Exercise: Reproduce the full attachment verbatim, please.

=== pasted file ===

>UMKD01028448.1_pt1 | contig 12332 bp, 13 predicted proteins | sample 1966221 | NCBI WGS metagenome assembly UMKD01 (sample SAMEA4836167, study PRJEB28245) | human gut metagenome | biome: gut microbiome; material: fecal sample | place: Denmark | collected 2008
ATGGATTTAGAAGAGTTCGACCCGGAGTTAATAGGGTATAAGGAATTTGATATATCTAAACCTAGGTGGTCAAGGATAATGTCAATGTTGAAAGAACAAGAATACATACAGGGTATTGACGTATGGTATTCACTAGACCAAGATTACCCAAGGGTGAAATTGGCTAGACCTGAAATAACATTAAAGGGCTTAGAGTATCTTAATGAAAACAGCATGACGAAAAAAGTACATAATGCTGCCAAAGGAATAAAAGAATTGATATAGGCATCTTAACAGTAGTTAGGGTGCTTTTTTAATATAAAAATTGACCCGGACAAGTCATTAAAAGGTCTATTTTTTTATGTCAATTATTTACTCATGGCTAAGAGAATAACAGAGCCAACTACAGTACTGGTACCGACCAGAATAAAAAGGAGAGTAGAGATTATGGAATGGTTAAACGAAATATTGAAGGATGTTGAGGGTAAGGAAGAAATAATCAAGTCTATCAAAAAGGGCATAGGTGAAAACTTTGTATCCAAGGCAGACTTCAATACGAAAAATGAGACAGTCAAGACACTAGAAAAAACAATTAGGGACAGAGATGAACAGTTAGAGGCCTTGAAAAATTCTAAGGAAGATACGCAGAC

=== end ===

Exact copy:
>UMKD01028448.1_pt1 | contig 12332 bp, 13 predicted proteins | sample 1966221 | NCBI WGS metagenome assembly UMKD01 (sample SAMEA4836167, study PRJEB28245) | human gut metagenome | biome: gut microbiome; material: fecal sample | place: Denmark | collected 2008
ATGGATTTAGAAGAGTTCGACCCGGAGTTAATAGGGTATAAGGAATTTGATATATCTAAACCTAGGTGGTCAAGGATAATGTCAATGTTGAAAGAACAAGAATACATACAGGGTATTGACGTATGGTATTCACTAGACCAAGATTACCCAAGGGTGAAATTGGCTAGACCTGAAATAACATTAAAGGGCTTAGAGTATCTTAATGAAAACAGCATGACGAAAAAAGTACATAATGCTGCCAAAGGAATAAAAGAATTGATATAGGCATCTTAACAGTAGTTAGGGTGCTTTTTTAATATAAAAATTGACCCGGACAAGTCATTAAAAGGTCTATTTTTTTATGTCAATTATTTACTCATGGCTAAGAGAATAACAGAGCCAACTACAGTACTGGTACCGACCAGAATAAAAAGGAGAGTAGAGATTATGGAATGGTTAAACGAAATATTGAAGGATGTTGAGGGTAAGGAAGAAATAATCAAGTCTATCAAAAAGGGCATAGGTGAAAACTTTGTATCCAAGGCAGACTTCAATACGAAAAATGAGACAGTCAAGACACTAGAAAAAACAATTAGGGACAGAGATGAACAGTTAGAGGCCTTGAAAAATTCTAAGGAAGATACGCAGAC